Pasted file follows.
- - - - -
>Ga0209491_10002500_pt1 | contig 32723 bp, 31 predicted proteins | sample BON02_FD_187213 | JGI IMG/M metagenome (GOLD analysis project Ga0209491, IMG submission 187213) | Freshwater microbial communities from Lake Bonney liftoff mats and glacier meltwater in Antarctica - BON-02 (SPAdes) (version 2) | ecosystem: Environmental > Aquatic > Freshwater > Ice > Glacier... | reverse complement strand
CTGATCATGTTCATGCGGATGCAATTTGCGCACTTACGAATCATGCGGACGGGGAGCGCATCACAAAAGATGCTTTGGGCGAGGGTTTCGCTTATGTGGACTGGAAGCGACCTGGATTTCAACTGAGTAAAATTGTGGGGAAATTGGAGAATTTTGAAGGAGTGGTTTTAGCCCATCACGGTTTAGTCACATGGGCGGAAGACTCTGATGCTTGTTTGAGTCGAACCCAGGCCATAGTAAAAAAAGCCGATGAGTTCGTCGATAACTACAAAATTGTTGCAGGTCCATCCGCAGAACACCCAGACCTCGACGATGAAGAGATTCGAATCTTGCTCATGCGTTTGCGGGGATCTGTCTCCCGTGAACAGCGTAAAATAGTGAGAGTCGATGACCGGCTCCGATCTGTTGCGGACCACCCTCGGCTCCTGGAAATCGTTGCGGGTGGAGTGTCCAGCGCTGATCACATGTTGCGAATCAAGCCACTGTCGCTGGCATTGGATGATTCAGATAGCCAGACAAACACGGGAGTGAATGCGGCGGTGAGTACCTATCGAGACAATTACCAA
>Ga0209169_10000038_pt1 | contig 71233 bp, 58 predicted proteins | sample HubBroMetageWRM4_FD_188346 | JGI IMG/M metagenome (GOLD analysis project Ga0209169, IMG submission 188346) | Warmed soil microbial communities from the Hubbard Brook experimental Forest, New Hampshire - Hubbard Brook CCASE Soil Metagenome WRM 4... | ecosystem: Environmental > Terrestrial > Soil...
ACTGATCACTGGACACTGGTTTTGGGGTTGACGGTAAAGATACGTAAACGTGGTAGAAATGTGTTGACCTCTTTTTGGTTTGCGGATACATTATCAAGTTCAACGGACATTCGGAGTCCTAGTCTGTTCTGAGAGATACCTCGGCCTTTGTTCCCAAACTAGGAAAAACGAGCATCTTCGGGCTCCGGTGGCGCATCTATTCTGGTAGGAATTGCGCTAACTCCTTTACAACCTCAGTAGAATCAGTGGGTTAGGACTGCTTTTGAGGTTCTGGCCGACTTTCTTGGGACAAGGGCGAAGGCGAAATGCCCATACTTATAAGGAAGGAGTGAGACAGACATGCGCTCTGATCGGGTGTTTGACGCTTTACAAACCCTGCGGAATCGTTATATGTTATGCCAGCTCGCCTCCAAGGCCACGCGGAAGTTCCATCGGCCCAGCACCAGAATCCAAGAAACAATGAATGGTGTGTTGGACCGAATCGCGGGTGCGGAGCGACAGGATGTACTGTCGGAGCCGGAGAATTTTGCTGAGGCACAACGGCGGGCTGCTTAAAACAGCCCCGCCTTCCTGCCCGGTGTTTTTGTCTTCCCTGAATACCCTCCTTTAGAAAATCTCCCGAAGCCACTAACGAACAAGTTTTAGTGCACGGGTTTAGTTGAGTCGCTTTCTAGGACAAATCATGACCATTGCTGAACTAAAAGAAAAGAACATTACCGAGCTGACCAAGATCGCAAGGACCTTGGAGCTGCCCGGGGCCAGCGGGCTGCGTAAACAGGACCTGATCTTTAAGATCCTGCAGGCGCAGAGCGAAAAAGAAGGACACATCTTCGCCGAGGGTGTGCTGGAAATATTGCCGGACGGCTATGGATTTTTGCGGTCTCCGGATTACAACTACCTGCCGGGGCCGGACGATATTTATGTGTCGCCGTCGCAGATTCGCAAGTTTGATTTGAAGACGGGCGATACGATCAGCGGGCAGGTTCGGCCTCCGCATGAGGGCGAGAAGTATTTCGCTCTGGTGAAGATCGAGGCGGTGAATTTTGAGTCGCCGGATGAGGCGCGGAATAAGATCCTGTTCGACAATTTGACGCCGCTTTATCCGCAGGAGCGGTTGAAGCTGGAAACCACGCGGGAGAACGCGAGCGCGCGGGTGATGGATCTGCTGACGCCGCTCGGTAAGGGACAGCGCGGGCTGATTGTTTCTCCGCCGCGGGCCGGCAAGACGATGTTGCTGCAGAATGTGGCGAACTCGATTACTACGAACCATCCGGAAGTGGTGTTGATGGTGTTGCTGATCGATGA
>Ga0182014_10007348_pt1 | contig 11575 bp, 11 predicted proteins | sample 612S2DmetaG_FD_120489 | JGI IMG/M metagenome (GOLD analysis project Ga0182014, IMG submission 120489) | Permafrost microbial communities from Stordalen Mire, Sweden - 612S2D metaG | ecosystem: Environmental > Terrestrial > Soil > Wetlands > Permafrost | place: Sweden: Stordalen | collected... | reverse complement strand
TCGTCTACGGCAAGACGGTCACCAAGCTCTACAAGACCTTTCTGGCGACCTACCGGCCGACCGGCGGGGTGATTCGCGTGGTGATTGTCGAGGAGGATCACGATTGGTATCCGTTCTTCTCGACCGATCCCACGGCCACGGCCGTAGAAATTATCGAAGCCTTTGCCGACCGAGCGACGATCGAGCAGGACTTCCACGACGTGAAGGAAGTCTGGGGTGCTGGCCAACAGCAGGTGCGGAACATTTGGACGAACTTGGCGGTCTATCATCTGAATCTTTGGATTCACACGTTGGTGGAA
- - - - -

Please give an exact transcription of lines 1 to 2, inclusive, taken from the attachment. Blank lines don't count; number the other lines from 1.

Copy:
>Ga0209491_10002500_pt1 | contig 32723 bp, 31 predicted proteins | sample BON02_FD_187213 | JGI IMG/M metagenome (GOLD analysis project Ga0209491, IMG submission 187213) | Freshwater microbial communities from Lake Bonney liftoff mats and glacier meltwater in Antarctica - BON-02 (SPAdes) (version 2) | ecosystem: Environmental > Aquatic > Freshwater > Ice > Glacier... | reverse complement strand
CTGATCATGTTCATGCGGATGCAATTTGCGCACTTACGAATCATGCGGACGGGGAGCGCATCACAAAAGATGCTTTGGGCGAGGGTTTCGCTTATGTGGACTGGAAGCGACCTGGATTTCAACTGAGTAAAATTGTGGGGAAATTGGAGAATTTTGAAGGAGTGGTTTTAGCCCATCACGGTTTAGTCACATGGGCGGAAGACTCTGATGCTTGTTTGAGTCGAACCCAGGCCATAGTAAAAAAAGCCGATGAGTTCGTCGATAACTACAAAATTGTTGCAGGTCCATCCGCAGAACACCCAGACCTCGACGATGAAGAGATTCGAATCTTGCTCATGCGTTTGCGGGGATCTGTCTCCCGTGAACAGCGTAAAATAGTGAGAGTCGATGACCGGCTCCGATCTGTTGCGGACCACCCTCGGCTCCTGGAAATCGTTGCGGGTGGAGTGTCCAGCGCTGATCACATGTTGCGAATCAAGCCACTGTCGCTGGCATTGGATGATTCAGATAGCCAGACAAACACGGGAGTGAATGCGGCGGTGAGTACCTATCGAGACAATTACCAA